6 Totoro Inspired The Name Of A Worm With Legs
Totoro is a beloved cartoon character created in 1988 by Japanese animator Hazao Miyazaki in My Neighbor Totoro. Totoro is so popular in Asia that when new species of velvet worm was recently discovered in Vietnam, it was named Eopepiparus totoro in homage to the film. Visually, the scientists were inspired not so much by the character Totoro itself, but by the “cat bus” in the same movie, whose multiple pairs of legs resemble the velvet worm’s.
This is not the first time that a cartoon character inspires creative biologists. There were a few other names of species inspired by ‘toons, the most unusual perhaps being a sponge-like mushroom named Spongiforma squarepantsii, obviously after SpongeBob Squarepants. There is also a species of chameleon native to Madagascar forests which was named Calumna tarzan after the King of the Jungle.
5 Smurfette Was A Brunette Created By Gargamel
In the beginning, the Smurfs were all male—or, at the very least, genderless blue creatures. Then the evil sorcerer Gargamel created a female Smurf and sends her to the village to seduce and trick the Smurfs, as seen at 1:55 in the above video. They are not impressed, however, and she ends up repenting and crying—so Papa Smurf makes her blonde. After the transformation, they all fall in love with her and accept her as one of their own. Gentlemen prefer blondes, and apparently Smurfs do, too.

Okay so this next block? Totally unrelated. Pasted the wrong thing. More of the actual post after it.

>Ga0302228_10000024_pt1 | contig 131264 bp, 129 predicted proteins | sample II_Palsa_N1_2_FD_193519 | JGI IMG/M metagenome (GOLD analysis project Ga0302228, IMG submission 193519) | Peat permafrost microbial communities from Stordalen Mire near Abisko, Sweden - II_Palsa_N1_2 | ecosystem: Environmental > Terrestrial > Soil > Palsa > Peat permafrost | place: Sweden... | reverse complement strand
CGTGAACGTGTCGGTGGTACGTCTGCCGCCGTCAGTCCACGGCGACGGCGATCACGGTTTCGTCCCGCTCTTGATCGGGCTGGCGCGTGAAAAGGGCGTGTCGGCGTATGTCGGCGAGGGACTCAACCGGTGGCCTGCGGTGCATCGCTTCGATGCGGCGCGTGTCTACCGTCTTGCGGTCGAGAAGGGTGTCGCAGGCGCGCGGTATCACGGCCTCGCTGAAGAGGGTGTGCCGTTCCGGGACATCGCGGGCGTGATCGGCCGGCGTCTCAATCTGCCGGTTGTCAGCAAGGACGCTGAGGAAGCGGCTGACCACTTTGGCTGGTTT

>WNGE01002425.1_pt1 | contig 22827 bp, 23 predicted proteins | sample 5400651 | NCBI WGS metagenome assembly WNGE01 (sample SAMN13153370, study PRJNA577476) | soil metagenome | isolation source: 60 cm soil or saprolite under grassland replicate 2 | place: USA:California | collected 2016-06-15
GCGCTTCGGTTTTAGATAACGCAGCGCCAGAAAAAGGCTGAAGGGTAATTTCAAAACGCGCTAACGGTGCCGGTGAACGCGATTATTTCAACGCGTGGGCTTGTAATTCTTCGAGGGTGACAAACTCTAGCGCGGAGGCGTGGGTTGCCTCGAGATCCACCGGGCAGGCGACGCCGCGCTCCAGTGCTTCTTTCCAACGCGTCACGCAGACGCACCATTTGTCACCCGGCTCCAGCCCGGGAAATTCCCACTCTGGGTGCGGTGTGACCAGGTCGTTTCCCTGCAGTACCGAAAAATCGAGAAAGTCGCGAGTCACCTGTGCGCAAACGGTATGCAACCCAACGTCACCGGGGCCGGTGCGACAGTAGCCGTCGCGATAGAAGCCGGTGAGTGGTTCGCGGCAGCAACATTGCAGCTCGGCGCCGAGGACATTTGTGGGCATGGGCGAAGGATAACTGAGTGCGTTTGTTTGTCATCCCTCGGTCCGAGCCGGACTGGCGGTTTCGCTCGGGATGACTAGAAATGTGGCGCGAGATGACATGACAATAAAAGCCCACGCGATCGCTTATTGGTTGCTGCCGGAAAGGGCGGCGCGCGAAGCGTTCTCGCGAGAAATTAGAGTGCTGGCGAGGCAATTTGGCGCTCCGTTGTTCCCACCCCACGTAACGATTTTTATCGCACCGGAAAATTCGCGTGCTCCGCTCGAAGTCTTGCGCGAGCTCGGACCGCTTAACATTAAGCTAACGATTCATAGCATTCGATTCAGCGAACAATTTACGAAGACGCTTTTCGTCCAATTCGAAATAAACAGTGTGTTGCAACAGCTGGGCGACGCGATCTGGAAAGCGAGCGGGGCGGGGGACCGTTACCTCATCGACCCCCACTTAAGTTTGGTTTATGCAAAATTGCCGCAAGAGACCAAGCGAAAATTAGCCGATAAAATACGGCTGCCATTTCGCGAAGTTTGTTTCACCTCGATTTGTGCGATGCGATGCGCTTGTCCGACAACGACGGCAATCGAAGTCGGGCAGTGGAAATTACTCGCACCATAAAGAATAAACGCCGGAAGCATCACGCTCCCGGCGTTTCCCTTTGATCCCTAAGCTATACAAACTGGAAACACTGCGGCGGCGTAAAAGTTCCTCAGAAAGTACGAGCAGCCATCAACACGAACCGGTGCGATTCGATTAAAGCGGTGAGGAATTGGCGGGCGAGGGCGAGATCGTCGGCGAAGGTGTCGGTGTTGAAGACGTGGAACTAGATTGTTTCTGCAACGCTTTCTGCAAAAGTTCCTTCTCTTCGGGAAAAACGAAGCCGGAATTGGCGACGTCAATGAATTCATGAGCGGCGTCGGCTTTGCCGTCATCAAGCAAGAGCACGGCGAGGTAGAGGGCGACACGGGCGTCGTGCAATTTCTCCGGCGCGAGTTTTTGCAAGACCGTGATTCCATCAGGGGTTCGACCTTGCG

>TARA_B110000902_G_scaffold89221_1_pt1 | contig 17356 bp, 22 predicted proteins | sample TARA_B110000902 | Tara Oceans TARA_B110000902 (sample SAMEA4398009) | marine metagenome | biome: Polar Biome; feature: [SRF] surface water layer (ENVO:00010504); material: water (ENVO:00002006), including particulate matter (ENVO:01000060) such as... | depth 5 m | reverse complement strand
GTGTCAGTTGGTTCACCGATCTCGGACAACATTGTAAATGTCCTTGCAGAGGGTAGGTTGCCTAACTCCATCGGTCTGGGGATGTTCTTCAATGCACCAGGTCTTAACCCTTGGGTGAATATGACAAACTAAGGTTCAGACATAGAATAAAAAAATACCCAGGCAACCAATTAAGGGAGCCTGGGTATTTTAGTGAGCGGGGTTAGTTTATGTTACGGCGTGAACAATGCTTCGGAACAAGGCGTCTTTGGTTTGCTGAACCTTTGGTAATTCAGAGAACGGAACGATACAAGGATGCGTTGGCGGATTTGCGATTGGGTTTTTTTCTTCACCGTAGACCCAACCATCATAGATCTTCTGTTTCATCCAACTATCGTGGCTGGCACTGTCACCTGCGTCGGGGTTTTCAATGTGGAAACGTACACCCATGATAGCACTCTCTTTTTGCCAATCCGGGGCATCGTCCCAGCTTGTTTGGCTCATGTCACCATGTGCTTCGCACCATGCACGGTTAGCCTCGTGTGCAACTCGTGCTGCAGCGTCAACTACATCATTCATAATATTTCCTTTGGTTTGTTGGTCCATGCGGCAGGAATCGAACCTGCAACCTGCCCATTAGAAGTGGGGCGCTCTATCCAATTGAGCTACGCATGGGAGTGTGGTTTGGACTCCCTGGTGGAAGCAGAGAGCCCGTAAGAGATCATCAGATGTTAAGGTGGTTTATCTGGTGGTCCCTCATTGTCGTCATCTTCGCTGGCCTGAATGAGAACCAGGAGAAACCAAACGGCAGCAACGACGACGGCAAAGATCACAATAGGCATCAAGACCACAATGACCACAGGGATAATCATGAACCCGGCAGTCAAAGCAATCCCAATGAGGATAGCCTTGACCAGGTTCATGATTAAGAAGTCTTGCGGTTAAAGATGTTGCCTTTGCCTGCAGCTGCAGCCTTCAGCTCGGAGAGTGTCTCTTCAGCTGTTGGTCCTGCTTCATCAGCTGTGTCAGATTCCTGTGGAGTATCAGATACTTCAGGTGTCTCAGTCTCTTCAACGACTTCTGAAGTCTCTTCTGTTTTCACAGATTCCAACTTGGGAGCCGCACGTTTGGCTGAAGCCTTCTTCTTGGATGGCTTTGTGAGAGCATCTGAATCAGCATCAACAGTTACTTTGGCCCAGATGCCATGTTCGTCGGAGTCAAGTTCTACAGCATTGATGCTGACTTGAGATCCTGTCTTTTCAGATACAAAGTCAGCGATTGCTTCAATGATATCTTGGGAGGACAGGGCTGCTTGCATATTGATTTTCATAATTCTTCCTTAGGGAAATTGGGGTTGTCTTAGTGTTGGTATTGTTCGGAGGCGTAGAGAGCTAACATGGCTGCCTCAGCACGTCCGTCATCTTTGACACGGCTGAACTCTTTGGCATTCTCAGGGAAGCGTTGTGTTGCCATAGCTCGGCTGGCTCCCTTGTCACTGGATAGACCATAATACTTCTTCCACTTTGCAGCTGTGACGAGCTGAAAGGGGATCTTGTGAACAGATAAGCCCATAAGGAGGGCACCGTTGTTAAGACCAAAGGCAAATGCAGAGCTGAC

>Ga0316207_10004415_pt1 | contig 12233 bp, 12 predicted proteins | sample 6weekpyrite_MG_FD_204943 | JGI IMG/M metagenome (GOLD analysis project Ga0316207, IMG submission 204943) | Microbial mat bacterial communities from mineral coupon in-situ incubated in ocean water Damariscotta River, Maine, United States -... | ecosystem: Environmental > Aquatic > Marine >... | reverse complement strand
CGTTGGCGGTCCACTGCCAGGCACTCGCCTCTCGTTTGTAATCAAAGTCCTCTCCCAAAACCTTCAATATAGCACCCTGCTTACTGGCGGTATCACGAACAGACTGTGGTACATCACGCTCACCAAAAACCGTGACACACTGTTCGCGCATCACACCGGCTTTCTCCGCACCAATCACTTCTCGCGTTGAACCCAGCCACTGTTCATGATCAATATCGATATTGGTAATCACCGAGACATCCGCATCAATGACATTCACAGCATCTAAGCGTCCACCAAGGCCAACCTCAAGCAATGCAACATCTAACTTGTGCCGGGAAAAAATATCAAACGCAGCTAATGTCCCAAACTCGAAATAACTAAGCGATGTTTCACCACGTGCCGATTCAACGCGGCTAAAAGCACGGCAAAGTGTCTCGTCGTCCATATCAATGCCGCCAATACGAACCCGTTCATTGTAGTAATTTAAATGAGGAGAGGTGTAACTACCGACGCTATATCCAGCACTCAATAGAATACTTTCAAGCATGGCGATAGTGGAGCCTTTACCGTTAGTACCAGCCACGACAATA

Although Smurfette was the only female Smurf in the village for a long time, facing no competition for male attention, later seasons included other female characters such as Sassette Smurf and Nanny Smurf. While some wonder how the Smurfs reproduced before the advent of females, the fact is that they can actually be magically created from blue clay.
4 Olive Oyl Was A Poor Single Mother
In 1936, Olive Oyl made a cameo appearance in the film Somewhere in Dreamland, which was produced by the same studio that created the Popeye cartoons. Starting at 2:02 in the above video, she appears as a single mother with two children living in poverty during the Great Depression. Although the character is just called “Mother” in the film, she uses the same traditional clothes of Olive Oyl, has the same physical appearance—thin body, no breasts, large feet—and is voiced by the same actress, Mae Questel.